When Exercise Was Actually Torture

Exercise is good for you. That’s not a surprise to read, I hope. The benefits of cardiovascular workouts are robust (take the Mayo Clinic’s word for it, not mine) and the downsides are minimal — in many cases, it’s limited to the experience of the workout itself. For many, the idea of getting on the exercise bike, going for a run outside, or even doing a few jumping jacks is akin to torture. But it’s not. It’s just exercise.

Unless you’re using a treadmill. In that case, good news: it really is torture. Or, at least, it was originally.

The word “treadmill” first entered the English language in 1822, according to the Online Etymology Dictionary, and reinforced by a Google Ngram Viewer search result (embedded at that link). Most exercise equipment — think “bike” or “weights” or “jump rope” — describes either how to use the equipment or what makes the item useful for a workout. The word “treadmill” has the “tread” part — signaling that it’s used for walking — but it also has a “mill” part, which suggests that it’s used for grinding something down. And while exercise can definitely be a grind, that saying wasn’t one back in the early 1800s. The early treadmills were a lot like sawmills or windmills or millstones, and less like your Nordic Track or Peloton. Here’s a picture of an early one, via the PBS show, Nova:

As you can see, there are eight to ten people there, collectively operating what looks like a bad marriage between a Stairmaster and a wheel. And no, people didn’t sign up to use this to burn some calories or to otherwise get a workout; in fact, they didn’t sign up to use it at all. The first treadmills weren’t found at your local gym — they were found in prisons. The people on them were inmates, and this was part of their sentence. Mental Floss explains:

In 1818, an English civil engineer named Sir William Cubitt devised a machine called the “tread-wheel” to reform stubborn and idle convicts.

Prisoners would step on the 24 spokes of a large paddle wheel, climbing it like a modern StairMaster. As the spokes turned, the gears were used to pump water or crush grain. (Hence the eventual name treadmill.) In grueling eight-hour shifts, prisoners would climb the equivalent of 7,200 feet.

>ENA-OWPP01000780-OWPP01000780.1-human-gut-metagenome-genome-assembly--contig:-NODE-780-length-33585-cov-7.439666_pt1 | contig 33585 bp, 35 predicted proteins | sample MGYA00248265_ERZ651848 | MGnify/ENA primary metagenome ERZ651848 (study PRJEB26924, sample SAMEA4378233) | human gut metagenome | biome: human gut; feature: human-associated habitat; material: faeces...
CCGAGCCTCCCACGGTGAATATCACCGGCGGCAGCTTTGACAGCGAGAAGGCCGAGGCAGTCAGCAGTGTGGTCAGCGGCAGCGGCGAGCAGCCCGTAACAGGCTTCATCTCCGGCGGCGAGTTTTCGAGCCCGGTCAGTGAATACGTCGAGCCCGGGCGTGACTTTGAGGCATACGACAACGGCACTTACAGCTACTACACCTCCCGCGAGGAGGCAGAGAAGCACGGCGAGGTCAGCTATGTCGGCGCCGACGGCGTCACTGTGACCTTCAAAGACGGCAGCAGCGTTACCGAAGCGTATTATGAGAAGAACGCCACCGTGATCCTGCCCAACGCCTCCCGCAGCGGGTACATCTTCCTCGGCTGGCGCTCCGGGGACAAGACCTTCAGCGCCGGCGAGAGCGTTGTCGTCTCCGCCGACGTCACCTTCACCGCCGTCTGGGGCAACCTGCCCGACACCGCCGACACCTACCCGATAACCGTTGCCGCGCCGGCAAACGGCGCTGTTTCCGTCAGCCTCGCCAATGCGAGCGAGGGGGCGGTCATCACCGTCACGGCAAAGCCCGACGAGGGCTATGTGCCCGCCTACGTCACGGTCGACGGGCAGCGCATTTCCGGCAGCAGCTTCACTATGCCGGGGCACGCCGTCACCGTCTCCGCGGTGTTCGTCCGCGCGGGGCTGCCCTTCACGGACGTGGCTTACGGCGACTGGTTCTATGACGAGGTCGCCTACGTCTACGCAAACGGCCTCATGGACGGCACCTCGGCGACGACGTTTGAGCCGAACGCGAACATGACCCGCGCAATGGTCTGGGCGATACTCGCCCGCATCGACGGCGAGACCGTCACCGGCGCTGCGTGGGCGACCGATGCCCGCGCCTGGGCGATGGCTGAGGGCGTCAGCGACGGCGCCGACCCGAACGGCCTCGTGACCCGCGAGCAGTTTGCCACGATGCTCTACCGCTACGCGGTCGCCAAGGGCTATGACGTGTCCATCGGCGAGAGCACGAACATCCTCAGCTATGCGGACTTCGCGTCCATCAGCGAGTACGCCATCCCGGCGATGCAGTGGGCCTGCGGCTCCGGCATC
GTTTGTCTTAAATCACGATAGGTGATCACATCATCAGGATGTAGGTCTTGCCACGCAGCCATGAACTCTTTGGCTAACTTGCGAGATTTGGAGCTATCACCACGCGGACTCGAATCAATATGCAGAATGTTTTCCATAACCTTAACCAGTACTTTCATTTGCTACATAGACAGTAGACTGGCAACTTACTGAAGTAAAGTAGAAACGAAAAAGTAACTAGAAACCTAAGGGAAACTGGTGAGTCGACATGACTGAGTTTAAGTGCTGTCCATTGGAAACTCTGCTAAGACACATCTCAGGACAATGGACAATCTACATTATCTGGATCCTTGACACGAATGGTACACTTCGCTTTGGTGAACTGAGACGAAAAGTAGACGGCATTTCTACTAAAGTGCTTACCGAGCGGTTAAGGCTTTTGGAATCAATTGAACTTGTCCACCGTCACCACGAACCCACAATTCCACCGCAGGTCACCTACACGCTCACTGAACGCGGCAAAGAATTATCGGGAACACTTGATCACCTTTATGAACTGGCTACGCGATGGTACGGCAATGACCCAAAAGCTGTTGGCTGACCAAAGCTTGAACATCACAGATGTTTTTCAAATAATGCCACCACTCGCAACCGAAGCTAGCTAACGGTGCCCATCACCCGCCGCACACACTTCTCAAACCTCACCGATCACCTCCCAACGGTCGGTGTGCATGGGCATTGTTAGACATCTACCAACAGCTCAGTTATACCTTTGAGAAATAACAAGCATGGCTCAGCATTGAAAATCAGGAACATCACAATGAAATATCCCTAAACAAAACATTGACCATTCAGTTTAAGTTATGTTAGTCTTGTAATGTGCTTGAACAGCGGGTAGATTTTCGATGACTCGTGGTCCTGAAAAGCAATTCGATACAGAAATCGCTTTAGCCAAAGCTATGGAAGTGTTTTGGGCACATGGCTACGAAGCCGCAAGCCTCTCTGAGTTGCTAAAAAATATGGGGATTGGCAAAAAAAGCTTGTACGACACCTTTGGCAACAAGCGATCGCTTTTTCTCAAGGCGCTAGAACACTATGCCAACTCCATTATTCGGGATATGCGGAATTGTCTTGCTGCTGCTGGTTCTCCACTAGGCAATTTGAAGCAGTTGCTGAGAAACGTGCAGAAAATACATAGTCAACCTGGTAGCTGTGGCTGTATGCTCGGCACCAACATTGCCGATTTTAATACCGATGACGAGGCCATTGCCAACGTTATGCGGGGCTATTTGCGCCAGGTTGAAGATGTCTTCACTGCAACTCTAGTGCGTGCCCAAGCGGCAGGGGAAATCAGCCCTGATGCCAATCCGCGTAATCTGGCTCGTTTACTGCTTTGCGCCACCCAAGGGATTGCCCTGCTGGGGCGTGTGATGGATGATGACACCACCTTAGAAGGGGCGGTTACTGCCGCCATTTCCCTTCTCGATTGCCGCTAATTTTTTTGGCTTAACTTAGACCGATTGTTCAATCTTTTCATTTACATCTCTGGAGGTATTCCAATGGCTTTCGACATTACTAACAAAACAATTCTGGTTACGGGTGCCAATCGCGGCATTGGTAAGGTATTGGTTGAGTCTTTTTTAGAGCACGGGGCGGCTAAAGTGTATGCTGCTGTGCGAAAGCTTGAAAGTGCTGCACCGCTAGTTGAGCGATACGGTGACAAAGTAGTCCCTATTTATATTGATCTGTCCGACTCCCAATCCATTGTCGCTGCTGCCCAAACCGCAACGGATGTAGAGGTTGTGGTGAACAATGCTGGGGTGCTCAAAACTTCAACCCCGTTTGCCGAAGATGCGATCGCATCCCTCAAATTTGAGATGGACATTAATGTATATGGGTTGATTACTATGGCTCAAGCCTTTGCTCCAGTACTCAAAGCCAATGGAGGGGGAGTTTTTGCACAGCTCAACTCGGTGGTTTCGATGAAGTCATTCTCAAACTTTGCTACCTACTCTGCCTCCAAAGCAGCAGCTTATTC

The initial introduction of the device was to make prison life less attractive to the innocent, as JStor notes. In the early 1800s, “prisons [in England] began providing necessities, [and] people worried that the poor would commit crimes just to get free stuff. Such luxuries needed to be offset by labor—ideally, labor that was painful and possibly even pointless.” The grueling, hours-long workout on the treadmill served that purpose perfectly. But the utilitarian reasons for putting convicts on the treadmill did not last long. Within a few decades, inmates were assigned to the machine as punishment, even if there was no grain to grind or water to pump out. They would simply, as JStor notes, “grind air.” Prisons in the United States also adopted the device, and for most of the 19th century, they were a rather common fixture across both countries.

As the 1800s gave way to the next century, the prison treadmill disappeared. Reformists successfully stemmed (and ultimately ended) the role of hard labor as part of a prison sentence, and the treadmills like the ones pictured above went away. But a decade or so later, in 1913, an engineer named William Staub patented a “training machine,” seen here, that resembles a modern treadmill. Fifteen years after that, another inventor, AJ Wood, received a patent for a “tread mill exercise machine,” taking the name from the prison contraptions of a generation or two prior. The space between the two words went away but otherwise, the devices we use today still bear that name –proving once and for all that running in place and going nowhere is, indeed, torture.


Bonus fact: In 2007, an American astronaut ran the Boston Marathon from space. Well, kind of. That year, the Boston Athletic Association (the organization that oversees the Marathon) issued bib number to 14,000 to Sunita Williams, a NASA flight engineer from Needham, Massachusetts. At the time of the race, Williams was serving on the International Space Station, making it a bit difficult for her to attend the race in person. But the ISS is outfitted with a treadmill and the Association decided that they’d make an exception in Williams’ case, and let her run the race remotely. (This wasn’t a loophole — it was a PR stunt. The Association, NASA, and Williams all knew that she was in space when she applied to run the race.) She completed the 26.2-mile “course” in 4 hours, 23 minutes, and 10 seconds — and per NASA, orbited the Earth at least twice while doing so.

From the Archives: Pedaling to Freedom: Bikes, not treadmills; power, not grain. And optional, not required. But otherwise, the same as the early treadmills, kind of.